Round lenses were almost universally worn until the end of the 18th century when first oval and then octagonal lenses became fashionable in the early 19th century. Square lenses were also made in the 19th century.

Lenses were not custom made for the wearer’s vision difficulties, instead one simply tried on one pair after another from a peddler and the purchaser took the pair that best suited their needs. Susannah Wright, owner of the Wright Mansion in Pennsylvania, wrote that she owned three pairs of spectacles. We were intrigued with that statement as it seemed extravagant even given her above average social and financial status. We plan to do more research, but we feel she probably had a pair for up-close vision (reading, fine needle work), a pair for regular distances, and possibly a pair more for outdoor wear with colored lenses.

In 1756, Benjamin Martin created something called Visual Glasses which had a horn annulus on the inside of the frame to reduce the amount of light entering the eye. They were often referred to as Martin’s Margins.

Ben Franklin devised bifocals in 1760. John Issac Hawkins patented the trifocal in London in 1827.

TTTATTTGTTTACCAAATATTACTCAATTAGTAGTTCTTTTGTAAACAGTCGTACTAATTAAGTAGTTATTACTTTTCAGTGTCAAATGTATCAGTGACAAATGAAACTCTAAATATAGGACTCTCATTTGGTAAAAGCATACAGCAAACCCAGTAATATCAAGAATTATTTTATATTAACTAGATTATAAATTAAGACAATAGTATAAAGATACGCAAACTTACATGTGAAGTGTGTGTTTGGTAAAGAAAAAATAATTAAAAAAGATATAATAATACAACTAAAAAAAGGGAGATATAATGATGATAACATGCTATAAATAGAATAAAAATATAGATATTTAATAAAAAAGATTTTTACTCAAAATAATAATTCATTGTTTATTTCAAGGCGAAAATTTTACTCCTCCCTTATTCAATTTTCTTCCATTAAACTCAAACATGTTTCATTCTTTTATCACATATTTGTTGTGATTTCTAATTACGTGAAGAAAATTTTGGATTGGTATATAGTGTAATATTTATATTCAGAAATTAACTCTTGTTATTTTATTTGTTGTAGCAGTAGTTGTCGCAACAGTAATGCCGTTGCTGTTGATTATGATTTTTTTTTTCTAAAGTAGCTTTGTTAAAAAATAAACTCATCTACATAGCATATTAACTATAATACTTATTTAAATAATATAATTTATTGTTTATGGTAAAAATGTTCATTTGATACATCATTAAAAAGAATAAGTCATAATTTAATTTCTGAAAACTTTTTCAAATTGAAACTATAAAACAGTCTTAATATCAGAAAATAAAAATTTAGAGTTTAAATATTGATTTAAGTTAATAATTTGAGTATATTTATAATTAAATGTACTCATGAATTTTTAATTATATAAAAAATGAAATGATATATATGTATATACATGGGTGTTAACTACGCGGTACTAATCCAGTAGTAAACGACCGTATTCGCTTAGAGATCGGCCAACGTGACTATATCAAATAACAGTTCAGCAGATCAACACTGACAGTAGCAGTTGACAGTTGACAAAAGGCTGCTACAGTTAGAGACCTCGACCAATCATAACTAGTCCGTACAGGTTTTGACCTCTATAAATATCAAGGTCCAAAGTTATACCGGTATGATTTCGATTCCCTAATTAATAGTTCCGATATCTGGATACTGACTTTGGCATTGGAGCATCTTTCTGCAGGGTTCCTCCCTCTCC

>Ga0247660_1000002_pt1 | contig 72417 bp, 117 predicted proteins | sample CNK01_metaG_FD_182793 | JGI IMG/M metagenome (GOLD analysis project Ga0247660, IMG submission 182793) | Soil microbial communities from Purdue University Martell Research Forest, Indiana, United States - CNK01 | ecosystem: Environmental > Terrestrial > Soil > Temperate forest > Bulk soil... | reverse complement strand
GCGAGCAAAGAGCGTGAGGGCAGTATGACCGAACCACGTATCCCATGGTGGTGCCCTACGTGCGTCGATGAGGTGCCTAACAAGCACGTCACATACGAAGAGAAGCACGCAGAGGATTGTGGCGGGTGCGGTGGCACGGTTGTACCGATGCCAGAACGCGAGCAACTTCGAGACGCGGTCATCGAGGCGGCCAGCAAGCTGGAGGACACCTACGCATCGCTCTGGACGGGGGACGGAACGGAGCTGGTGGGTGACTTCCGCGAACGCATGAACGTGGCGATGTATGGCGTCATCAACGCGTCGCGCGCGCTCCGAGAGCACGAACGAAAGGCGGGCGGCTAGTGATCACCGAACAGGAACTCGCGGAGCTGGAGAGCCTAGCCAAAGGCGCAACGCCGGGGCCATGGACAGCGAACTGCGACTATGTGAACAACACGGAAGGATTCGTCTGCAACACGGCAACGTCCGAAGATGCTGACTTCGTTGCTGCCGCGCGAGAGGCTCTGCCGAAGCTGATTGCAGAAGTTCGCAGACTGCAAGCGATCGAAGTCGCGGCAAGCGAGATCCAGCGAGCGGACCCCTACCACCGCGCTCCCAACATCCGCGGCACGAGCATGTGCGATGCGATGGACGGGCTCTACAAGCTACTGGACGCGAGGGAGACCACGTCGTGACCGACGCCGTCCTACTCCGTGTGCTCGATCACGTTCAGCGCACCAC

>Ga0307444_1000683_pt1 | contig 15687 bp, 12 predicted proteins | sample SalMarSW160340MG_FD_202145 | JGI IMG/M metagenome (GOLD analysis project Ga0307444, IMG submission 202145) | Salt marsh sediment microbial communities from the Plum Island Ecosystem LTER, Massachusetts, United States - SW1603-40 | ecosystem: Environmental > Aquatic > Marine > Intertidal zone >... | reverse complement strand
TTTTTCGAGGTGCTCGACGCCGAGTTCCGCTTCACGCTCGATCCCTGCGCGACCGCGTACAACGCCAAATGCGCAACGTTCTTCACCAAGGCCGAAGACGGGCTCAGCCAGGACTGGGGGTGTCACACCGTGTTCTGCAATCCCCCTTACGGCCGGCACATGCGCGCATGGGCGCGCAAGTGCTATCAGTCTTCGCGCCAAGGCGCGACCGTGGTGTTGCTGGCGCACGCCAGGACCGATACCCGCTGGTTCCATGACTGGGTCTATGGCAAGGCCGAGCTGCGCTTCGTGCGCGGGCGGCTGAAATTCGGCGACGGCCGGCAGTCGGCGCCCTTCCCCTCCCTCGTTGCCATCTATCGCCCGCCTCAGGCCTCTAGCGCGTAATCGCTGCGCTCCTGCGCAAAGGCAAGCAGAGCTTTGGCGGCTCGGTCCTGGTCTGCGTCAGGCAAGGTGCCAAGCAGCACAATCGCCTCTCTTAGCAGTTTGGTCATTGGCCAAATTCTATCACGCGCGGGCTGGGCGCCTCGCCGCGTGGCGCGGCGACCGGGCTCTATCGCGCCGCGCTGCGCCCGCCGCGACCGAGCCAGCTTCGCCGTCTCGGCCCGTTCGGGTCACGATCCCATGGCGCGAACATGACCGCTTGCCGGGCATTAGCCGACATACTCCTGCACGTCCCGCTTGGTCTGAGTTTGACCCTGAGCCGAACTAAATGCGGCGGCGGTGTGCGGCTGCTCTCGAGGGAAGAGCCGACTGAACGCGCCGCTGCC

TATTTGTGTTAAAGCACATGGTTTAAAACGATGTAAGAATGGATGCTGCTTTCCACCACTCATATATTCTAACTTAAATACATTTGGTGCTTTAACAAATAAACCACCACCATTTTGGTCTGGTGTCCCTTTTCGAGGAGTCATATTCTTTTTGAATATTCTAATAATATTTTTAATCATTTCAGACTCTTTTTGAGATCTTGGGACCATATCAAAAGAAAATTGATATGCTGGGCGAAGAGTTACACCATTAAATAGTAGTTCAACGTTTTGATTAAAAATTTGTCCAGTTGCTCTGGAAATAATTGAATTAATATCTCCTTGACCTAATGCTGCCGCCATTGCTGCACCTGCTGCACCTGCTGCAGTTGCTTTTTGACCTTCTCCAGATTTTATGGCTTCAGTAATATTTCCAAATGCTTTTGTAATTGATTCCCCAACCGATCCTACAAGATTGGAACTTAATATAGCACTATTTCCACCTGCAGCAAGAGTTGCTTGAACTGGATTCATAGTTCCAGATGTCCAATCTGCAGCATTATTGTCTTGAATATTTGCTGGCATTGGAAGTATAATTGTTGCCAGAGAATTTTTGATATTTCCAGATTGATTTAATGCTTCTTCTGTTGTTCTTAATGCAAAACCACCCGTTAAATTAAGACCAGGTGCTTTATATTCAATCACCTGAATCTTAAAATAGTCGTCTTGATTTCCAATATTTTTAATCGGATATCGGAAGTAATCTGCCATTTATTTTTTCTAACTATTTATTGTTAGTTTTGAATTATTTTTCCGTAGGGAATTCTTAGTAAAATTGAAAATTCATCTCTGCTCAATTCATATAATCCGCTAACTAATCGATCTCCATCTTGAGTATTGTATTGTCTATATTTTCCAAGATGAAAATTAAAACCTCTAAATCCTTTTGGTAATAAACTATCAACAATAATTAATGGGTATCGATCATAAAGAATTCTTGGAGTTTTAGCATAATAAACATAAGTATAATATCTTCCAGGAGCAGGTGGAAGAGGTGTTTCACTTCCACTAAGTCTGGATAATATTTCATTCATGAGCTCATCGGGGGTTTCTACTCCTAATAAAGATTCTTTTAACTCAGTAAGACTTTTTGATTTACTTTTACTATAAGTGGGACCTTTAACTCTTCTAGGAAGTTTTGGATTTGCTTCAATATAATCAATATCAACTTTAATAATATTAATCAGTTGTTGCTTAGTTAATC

Sir George Airy (1801-1892) was the first to design concave astigmatic lenses for his own use in 1825.

In 1828, the McAllisters started importing lenses for astigmatism. John McAllister, Sr. (1753-1830) came to the U.S. from Glasgow, Scotland in 1775 and after somewhat unsuccessfully trying to sell walking sticks and riding whips opened the first optical shop in America in Philadelphia. He imported his lenses from Europe, and started making his own gold and silver frames in 1815.

At first glasses came into the U.S. with immigrants already wearing them, having purchased them in Europe, McAllister opened trade for opticians to begin selling them in the U.S., but they still used lenses shipped from Europe. It wasn’t until 1883 that American Optical produced the first ophthalmic lenses in the U.S.

In 1833, William Beecher made coin silver spectacles in Southbridge, MA as a sideline of his jewelry business. His business passed through several owners, eventually evolving into the American Optical Co. in 1869. The finer quality frames were often stamped with a maker’s mark and when these come up for sale they fetch a handsome price, fortunately, those of us who seek historical knowledge without spending a fortune to view originals can benefit from images posted on collectors’ websites.

For more info:
http://www.antiquespectacles.com is amazing in the amount of information contained within that website. It includes a timeline, photos of spectacles from various time periods, photos of spectacles in collections that belonged to well-known individuals, and much more. I’ve spent hours reading this website. The author’s research was relied upon heavily for the article published in Early American Life, August 2005 issue.

Ocular Heritage Society – this website has numerous photos, advertisements, and information for collectors. Don’t miss their gallery page.

Pinterest and Larsdatter websites, search term “antique eyeglasses” or “antique spectacles”.©